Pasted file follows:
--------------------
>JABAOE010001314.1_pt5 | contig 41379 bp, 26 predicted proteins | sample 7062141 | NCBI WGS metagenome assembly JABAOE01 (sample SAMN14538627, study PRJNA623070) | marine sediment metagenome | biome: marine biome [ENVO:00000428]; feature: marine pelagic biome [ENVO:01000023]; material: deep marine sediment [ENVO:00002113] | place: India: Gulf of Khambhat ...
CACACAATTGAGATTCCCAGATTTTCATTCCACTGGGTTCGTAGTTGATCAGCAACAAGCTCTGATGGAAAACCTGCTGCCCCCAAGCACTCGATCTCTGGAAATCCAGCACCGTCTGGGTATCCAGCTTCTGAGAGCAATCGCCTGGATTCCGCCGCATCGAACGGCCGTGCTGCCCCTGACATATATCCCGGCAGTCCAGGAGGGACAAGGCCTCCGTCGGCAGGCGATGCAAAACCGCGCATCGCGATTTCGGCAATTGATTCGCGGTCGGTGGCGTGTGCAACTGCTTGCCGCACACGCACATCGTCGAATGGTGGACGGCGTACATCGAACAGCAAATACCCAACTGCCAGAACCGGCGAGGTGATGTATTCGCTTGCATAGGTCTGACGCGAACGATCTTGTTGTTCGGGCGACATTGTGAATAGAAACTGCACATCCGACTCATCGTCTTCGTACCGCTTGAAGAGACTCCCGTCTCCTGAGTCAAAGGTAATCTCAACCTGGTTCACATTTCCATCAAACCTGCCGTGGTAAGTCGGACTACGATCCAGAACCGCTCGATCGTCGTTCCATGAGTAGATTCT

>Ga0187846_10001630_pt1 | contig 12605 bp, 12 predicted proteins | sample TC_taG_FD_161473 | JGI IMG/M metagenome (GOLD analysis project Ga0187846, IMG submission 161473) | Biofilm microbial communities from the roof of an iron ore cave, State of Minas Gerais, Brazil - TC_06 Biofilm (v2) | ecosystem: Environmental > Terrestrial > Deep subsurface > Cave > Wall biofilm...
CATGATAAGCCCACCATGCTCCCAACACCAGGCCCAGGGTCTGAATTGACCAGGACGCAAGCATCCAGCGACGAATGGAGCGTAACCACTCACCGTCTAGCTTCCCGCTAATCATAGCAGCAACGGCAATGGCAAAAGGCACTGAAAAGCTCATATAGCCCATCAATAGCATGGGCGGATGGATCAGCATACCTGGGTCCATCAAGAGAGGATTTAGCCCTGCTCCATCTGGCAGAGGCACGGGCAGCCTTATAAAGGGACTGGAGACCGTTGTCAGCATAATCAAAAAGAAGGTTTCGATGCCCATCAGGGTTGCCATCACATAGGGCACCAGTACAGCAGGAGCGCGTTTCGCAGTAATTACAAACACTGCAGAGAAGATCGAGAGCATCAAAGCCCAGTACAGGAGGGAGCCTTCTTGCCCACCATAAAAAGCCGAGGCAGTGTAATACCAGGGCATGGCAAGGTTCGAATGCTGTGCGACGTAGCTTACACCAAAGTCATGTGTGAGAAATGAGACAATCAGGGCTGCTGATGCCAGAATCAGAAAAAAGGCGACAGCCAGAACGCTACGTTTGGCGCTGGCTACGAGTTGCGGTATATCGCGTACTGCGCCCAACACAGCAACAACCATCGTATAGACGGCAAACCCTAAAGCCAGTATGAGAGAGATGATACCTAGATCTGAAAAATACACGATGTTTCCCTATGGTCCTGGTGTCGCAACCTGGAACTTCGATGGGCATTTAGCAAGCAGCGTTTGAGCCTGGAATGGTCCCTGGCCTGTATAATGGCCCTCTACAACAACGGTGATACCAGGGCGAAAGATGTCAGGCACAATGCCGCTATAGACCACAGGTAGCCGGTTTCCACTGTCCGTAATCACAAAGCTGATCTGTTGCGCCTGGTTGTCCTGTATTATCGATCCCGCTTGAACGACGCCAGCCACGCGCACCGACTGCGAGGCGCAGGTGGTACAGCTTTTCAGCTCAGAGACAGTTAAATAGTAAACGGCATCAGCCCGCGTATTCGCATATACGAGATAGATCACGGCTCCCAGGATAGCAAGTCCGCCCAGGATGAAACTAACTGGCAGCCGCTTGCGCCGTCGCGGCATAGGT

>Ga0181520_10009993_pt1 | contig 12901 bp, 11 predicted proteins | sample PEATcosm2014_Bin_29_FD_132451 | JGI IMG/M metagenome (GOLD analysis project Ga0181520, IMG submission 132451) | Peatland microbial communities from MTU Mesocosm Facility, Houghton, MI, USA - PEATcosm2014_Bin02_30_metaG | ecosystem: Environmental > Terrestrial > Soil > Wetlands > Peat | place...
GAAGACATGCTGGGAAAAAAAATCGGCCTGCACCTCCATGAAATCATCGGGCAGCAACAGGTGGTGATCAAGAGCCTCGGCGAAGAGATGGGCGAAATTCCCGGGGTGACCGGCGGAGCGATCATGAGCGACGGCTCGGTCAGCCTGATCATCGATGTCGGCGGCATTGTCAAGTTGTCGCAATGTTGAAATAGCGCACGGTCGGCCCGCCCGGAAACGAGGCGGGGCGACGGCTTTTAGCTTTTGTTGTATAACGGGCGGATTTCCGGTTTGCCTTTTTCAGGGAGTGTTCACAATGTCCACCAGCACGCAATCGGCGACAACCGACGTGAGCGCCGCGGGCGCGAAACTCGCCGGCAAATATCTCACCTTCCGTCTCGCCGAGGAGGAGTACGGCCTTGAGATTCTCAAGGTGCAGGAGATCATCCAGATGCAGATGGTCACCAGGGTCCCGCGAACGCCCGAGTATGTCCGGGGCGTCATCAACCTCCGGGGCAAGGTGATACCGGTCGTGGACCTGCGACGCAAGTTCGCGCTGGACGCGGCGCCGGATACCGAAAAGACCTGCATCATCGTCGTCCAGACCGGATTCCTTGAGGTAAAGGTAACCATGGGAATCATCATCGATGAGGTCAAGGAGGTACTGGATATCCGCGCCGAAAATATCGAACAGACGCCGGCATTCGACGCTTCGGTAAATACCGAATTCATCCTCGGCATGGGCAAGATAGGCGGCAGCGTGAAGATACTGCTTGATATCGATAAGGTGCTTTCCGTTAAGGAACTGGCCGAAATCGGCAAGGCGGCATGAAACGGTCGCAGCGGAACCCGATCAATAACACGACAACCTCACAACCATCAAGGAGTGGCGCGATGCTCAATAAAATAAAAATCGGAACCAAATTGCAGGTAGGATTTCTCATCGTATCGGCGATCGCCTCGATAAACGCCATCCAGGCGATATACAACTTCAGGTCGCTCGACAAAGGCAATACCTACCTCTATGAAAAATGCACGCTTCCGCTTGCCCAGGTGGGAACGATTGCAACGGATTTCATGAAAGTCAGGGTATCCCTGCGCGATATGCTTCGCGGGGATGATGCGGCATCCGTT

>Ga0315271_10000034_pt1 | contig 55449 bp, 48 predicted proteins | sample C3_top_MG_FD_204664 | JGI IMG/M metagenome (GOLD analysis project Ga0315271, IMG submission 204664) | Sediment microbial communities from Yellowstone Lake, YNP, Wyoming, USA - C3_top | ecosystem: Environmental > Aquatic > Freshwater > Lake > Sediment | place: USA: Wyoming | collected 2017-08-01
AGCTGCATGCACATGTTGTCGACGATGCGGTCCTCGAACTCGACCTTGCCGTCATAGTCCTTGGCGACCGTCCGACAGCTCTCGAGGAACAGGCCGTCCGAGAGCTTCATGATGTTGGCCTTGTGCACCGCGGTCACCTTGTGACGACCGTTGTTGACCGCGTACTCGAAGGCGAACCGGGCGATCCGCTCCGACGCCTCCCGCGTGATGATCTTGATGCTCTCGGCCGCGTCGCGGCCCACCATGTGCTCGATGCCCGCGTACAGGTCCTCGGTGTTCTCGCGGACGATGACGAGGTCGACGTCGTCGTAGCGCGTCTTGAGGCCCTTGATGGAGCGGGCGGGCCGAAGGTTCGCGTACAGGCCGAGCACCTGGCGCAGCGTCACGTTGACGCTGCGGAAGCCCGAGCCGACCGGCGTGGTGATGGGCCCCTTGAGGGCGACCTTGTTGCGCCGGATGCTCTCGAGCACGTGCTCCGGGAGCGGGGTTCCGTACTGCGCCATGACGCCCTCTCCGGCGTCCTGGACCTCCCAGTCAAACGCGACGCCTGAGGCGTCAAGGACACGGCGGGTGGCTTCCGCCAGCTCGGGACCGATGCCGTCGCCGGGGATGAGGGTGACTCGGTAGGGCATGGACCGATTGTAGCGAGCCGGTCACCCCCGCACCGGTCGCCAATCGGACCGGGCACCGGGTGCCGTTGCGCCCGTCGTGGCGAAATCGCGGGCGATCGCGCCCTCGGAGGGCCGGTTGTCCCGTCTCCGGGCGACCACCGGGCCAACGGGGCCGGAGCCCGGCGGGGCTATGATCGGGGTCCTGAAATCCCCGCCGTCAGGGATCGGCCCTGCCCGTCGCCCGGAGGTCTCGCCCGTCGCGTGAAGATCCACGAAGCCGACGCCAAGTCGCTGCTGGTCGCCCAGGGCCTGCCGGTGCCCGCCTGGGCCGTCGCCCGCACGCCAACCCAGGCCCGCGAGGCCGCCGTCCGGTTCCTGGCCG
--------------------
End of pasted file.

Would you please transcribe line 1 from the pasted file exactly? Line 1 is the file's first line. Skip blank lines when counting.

>JABAOE010001314.1_pt5 | contig 41379 bp, 26 predicted proteins | sample 7062141 | NCBI WGS metagenome assembly JABAOE01 (sample SAMN14538627, study PRJNA623070) | marine sediment metagenome | biome: marine biome [ENVO:00000428]; feature: marine pelagic biome [ENVO:01000023]; material: deep marine sediment [ENVO:00002113] | place: India: Gulf of Khambhat ...